The report indicates that the action plan to further enabling private investment requires clear policy actions to resolve four cross cutting barriers to private investment – namely better management of land, transparency in Government procurement, efficiency in state owned enterprise and encouraging long term domestic financing. This needs to be complemented with developing projects for private investments with maximum economic impact, like the regional energy hub, logistics corridors, freight transport and agricultural transformation hubs.

The gains from reforms would also free up scarce public resources and allow for them to be re-allocated to investments in the education and health of Egyptians, the country’s human capital. Reforms in the energy sector provide an example of what is possible. The reform of energy subsidies freed up US$14 billon, reduced the pressure on the national budget and allowed the quadrupling of the investments in social safety net programs.

According to the report, for Egypt to maintain its reform momentum and focus on investing in its citizens, it will need to broaden and deepen its reform agenda to other sectors. This would be part of a fundamental shift away from the state as a provider of employment and output to an enabler of private investment; with the economy driven by a dynamic private sector generating jobs for the youth.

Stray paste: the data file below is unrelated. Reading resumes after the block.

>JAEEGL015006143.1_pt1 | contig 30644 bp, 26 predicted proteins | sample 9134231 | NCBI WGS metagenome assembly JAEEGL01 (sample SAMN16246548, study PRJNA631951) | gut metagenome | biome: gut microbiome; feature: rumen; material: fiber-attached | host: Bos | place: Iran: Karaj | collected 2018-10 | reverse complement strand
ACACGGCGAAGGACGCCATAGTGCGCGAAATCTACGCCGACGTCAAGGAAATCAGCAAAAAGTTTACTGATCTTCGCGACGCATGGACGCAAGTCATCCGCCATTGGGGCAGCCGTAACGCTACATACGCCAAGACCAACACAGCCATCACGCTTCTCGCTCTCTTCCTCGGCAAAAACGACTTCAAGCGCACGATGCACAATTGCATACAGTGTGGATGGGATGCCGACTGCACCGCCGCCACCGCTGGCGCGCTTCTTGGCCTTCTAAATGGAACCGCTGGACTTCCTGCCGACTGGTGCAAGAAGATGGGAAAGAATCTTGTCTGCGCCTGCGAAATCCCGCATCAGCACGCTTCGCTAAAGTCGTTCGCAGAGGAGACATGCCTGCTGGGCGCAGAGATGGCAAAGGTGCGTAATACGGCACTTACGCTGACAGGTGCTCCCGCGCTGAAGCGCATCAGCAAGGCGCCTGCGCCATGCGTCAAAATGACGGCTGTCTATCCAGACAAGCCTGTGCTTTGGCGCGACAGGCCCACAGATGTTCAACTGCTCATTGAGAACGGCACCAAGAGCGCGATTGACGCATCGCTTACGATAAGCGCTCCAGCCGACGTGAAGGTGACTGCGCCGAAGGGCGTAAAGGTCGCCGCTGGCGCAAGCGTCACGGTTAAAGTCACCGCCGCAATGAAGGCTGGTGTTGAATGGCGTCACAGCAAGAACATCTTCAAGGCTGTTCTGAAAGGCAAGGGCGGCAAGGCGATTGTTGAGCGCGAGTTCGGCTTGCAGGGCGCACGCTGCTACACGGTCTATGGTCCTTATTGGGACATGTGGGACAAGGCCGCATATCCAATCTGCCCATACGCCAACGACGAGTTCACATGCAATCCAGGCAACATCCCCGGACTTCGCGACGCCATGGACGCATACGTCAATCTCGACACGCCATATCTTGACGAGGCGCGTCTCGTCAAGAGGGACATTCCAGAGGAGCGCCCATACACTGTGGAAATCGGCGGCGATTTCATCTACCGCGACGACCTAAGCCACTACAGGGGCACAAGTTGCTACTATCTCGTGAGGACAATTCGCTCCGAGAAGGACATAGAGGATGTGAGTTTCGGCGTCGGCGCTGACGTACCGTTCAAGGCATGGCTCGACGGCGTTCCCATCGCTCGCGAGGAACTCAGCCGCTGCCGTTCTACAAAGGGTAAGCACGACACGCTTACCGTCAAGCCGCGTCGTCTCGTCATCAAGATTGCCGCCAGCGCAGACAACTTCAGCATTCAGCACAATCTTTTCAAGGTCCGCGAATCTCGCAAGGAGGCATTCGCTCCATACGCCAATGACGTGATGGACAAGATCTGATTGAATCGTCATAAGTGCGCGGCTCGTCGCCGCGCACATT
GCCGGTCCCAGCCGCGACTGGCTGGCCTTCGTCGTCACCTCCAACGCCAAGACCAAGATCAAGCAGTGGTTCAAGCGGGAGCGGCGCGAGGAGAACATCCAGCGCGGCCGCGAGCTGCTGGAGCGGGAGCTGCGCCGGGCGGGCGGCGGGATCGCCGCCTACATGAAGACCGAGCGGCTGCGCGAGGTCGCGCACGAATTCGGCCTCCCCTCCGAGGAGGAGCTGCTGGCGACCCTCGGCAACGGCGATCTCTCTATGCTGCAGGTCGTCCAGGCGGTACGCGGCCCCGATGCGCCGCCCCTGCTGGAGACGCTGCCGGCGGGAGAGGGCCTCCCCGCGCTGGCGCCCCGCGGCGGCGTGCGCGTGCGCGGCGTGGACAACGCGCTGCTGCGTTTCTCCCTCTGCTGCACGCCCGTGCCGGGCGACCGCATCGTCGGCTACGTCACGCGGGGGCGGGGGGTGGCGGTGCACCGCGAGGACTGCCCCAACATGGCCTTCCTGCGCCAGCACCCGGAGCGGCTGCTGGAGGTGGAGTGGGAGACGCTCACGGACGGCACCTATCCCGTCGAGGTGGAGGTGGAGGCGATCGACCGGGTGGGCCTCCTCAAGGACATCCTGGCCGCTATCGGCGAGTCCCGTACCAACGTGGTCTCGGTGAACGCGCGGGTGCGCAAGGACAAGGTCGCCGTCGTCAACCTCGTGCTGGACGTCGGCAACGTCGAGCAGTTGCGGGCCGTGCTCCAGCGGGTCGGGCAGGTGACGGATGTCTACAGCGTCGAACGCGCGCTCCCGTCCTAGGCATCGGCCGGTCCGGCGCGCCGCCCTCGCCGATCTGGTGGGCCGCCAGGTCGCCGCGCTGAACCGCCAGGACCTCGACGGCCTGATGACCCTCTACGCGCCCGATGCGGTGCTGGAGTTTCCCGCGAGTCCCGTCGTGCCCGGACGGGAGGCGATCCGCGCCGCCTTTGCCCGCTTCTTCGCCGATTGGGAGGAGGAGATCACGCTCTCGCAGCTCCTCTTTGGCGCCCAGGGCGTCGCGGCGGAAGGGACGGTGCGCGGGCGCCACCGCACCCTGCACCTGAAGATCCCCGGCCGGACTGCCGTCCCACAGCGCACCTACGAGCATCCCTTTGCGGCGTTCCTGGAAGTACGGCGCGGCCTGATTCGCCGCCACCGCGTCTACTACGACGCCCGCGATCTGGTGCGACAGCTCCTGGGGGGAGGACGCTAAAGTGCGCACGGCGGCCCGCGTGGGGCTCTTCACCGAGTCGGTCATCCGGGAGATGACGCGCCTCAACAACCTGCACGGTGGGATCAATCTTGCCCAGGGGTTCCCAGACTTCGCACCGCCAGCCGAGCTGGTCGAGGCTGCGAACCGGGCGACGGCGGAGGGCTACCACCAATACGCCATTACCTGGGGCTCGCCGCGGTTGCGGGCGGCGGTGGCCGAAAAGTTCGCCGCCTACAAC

The report identifies four sectors which have huge potential for private investments and illustrates how successfully attracting those investments would generate growth, create jobs and ultimately contribute to developing Egypt’s human capital. The four sectors analyzed in the report are: transport, energy, water and sanitation, and agriculture.

The World Bank provides technical, analytical and financial support to help Egypt reduce poverty and boost shared prosperity. The focus of Bank support includes social safety nets, energy, transport, rural water and sanitation, irrigation, social housing, health care, job creation, and financing for micro and small enterprises. The World Bank currently has a portfolio of 16 projects with a total commitment of US$6.69 billion.

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New Initiative to Mitigate Risk for Global Solar Scale-up

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The World Bank and Agence Française de Développement (AFD) are developing a joint Global Solar Risk Mitigation Initiative (SRMI), an integrated approach to tackle policy, technical and financial issues associated with scaling up solar energy deployment, especially in some of the world’s poorest countries.